5. Plan for your last night and Moving Day
As you’re packing things up, do so with a constant awareness of the last 24 hours in your old home, and the first few days and weeks in your new home. (Or in some cases, the first few months, depending on whether you’ll be in temporary or transitional housing at all.) Make running lists of these items in your moving notebook, so you don’t forget anything and can jot down/check off things as they come up.
The logistics of this will vary widely depending on the scope of your move. Are you moving cross-town or cross-country? Will your belongings be going directly into your new home, or into storage for several months (or even years, perhaps for a temporary relocation overseas)?
a) What will you need last?
Think through what you’ll need for the last 24-48 hours before you leave. My last night in my single-gal condo before handing over the keys to the new owner, I was 6 months pregnant. Therefore I was in the company of Dear Hubby, my mama, and my brother Evan (who kindly helped DH and me with the move, given my limited abilities). We’d packed the UHaul with everything but the paper goods for our last meal, the last of the food from the freezer, and enough sheets/towels/mattresses to see us through. The mattresses were the very last things to go into the van the following morning.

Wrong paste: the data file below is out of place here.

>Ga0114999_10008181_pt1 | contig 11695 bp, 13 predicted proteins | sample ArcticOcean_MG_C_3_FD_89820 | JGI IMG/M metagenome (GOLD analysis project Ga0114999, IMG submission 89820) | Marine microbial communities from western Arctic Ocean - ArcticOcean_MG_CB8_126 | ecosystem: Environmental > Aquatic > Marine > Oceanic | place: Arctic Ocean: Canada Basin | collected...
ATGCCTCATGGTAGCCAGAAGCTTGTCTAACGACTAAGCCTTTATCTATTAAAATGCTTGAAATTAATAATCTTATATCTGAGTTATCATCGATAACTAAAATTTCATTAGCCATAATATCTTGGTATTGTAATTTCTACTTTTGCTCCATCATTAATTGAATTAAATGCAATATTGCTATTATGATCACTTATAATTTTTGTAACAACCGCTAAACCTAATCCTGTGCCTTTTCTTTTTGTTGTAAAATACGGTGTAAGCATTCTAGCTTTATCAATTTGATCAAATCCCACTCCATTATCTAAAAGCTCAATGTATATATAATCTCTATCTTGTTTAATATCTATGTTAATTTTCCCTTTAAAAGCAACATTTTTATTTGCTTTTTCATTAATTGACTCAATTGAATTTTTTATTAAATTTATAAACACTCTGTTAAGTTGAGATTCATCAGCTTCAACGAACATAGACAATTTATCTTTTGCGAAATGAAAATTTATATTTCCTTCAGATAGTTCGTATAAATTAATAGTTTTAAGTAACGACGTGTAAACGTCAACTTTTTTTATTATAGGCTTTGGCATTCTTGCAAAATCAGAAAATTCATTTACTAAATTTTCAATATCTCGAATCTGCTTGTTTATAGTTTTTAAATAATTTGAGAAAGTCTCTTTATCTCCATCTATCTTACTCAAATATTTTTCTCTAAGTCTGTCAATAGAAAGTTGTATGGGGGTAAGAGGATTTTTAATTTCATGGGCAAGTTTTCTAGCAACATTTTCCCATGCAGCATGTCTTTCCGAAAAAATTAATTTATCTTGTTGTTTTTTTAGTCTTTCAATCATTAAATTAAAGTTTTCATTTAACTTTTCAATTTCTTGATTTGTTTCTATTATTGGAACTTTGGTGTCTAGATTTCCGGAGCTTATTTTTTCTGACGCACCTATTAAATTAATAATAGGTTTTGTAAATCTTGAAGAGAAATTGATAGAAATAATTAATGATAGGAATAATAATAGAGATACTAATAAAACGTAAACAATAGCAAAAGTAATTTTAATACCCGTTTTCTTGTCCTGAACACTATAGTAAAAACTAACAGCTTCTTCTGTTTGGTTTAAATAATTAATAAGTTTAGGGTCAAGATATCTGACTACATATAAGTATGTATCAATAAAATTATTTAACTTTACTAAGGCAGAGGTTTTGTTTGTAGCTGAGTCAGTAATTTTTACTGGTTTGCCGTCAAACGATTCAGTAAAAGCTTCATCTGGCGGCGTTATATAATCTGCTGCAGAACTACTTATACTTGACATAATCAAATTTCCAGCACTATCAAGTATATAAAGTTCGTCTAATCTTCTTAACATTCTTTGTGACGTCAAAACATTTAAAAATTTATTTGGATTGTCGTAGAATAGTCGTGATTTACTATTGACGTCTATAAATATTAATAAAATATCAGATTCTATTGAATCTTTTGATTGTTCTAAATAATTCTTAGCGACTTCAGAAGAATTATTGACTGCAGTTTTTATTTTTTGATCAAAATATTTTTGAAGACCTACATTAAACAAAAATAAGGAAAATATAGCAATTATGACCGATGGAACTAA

b) What will you need first?
Also think about what you’ll need first in your new home, and set those things aside. For a cross-town move, this is easy. Our bed was one of the last things to leave DH’s old house when moving to our current home, along with the sheets and towels we’d just used. So it was easy to set up later that day, for our first night in our new home.
For a cross-country move, you’ll need to plan a little more carefully, and make sure you can easily find those boxes with your sheets, towels, and leftover paper goods – as well as the suitcases/bags with your toothbrush, undies/clothes, etc. And don’t forget about those essential kitchen items (cutting boards? a frying pan and/or saucepan? cooking utensils? your microwave, toaster, and/or coffee maker?) that you’ll need for those first meals in your new home.
c) What will you need next?
And be prepared for what you’ll need beyond the first 24 hours post-arrival. The last time we moved, I was 8 months pregnant with Kimmie. We had no idea if I’d make it to my due date (I was already on modified bed rest due to preeclampsia), so everything Baby-related got specially labeled and set aside. That way, we could set up our baby gear in the master bedroom first thing, and be prepared no matter when our firstborn decided to arrive.
What top packing-to-move hacks did I miss? Let us know in the comments!